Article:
The bill would specify that it does not create a legal liability for a retail food provider to ensure that the manufacturer has properly labeled the product The California Constitution requires the state to reimburse local agencies and school districts for certain costs mandated by the state.Statutory provisions establish procedures for making that reimbursement.In some cases, it might mean that the taste, texture, or consistency has changed.The Food Date Labeling Act aims to standardize food date labeling, and simplify regulatory compliance. Department of Agriculture (USDA) in standardizing the labels.With regard to any other mandates, this bill would provide that, if the Commission on State Mandates determines that the bill contains costs so mandated by the state, reimbursement for those costs shall be made pursuant to the statutory provisions noted above.(d) Reducing food losses by just 15 percent would be equivalent to enough food to feed more than 25 million Americans every year.According to estimates, more than 6 million Californians, including one in four children, suffer from food insecurity.(e) Dumping uneaten food and other organic waste into landfills releases more than 8.3 million tons of greenhouse gases each year in California, contributing 20 percent of the state’s methane emissions.(f) Misinterpretation of the date labels on foods is a key factor leading to food waste in American households, and surveys show that 56 to 90 percent of consumers discard food prematurely as a result of misinterpreting food date labels.Many consumers assume that date labels indicate that food is unsafe to eat, and they end up tossing it with the reasoning that it’s better to be safe than sorry.In reality, however, most “sell by” labels refer to the date after which the manufacturer has decided the quality of the food might be less than ideal.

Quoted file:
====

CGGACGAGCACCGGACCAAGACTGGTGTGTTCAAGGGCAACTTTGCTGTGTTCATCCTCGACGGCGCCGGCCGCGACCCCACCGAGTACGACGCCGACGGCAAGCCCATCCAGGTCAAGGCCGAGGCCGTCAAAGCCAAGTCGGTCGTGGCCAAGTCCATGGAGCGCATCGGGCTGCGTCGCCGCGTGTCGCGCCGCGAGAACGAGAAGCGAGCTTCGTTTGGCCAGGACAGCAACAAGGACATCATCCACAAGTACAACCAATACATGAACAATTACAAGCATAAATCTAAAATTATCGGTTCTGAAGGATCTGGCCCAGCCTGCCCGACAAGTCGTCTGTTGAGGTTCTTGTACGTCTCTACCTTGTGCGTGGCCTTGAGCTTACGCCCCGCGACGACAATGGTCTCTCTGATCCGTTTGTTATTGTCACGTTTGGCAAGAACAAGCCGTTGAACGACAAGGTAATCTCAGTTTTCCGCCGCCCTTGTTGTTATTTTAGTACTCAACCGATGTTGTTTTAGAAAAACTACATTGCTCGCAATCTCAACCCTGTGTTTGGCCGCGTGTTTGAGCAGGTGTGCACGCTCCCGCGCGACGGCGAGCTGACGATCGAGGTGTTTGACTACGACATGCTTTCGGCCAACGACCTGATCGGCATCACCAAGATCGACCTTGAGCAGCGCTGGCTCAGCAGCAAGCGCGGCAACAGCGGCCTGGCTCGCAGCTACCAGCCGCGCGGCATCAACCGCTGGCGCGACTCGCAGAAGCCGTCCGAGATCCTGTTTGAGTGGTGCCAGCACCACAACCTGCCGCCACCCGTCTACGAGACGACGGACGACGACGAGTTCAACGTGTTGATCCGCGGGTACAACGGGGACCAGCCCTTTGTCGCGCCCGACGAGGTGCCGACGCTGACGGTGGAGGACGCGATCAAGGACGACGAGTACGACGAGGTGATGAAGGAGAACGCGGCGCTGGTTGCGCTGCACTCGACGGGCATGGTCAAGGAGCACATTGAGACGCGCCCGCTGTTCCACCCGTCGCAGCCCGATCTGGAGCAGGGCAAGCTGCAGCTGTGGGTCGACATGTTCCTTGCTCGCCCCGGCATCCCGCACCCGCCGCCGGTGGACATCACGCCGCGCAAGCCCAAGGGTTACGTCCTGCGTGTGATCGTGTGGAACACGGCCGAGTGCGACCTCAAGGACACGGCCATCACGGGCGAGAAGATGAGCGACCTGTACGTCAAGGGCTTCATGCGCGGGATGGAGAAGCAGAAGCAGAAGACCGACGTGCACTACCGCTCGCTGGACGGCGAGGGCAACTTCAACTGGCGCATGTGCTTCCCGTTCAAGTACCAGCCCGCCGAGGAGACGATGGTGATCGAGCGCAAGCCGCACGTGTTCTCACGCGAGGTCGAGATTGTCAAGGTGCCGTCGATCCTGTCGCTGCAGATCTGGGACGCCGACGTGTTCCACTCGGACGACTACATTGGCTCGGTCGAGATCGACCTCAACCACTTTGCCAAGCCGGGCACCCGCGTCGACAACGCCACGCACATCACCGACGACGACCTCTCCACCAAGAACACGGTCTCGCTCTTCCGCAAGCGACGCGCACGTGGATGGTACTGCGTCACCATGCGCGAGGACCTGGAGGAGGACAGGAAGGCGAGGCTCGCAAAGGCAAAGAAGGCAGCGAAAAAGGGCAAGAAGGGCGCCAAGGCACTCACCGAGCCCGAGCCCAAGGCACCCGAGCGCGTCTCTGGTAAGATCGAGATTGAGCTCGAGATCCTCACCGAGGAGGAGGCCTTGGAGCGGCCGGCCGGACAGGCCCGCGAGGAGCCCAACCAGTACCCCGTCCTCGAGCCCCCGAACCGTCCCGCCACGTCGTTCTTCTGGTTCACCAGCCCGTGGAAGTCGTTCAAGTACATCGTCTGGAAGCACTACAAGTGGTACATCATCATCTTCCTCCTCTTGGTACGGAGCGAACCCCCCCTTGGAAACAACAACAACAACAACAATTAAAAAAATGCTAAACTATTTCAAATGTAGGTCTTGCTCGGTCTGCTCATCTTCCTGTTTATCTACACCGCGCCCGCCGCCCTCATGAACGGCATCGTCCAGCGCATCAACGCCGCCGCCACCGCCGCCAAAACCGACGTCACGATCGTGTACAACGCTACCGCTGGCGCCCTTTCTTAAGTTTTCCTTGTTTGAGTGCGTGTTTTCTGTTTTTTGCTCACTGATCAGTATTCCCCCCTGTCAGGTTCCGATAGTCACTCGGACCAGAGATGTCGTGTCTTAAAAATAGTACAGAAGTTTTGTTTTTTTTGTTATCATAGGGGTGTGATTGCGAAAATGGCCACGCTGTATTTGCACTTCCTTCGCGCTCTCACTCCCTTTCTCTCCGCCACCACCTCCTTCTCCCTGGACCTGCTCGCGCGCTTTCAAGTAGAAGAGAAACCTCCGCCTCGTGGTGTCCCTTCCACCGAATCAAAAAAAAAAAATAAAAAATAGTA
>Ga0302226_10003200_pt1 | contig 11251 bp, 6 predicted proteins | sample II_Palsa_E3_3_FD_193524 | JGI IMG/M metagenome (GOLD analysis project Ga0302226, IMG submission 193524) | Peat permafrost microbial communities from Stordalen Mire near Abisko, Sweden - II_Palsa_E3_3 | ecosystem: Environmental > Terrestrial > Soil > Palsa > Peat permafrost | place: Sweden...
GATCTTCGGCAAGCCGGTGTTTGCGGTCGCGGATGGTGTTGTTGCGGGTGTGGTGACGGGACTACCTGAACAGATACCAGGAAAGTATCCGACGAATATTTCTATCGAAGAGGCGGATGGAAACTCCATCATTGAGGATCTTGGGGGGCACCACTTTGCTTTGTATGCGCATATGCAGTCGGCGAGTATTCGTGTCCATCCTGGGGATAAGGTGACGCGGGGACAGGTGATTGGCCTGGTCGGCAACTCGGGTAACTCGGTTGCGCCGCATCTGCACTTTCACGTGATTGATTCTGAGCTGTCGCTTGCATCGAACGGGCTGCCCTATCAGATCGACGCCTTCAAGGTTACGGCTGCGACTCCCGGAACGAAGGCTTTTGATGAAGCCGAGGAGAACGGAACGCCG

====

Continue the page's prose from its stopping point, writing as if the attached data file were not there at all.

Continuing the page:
Sometimes, the date is prefaced by the words “use by” or “best before.” Sometimes it’s a “sell by” date. And the trouble with date labels extends beyond the dairy case and into the rest of the grocery store aisles.It’s time to settle that argument, end the confusion, and stop throwing away perfectly good food,” Representative Chellie Pingree (D-Maine) announced in a statement she released yesterday in conjunction with a federal bill called Food Date Labeling Act.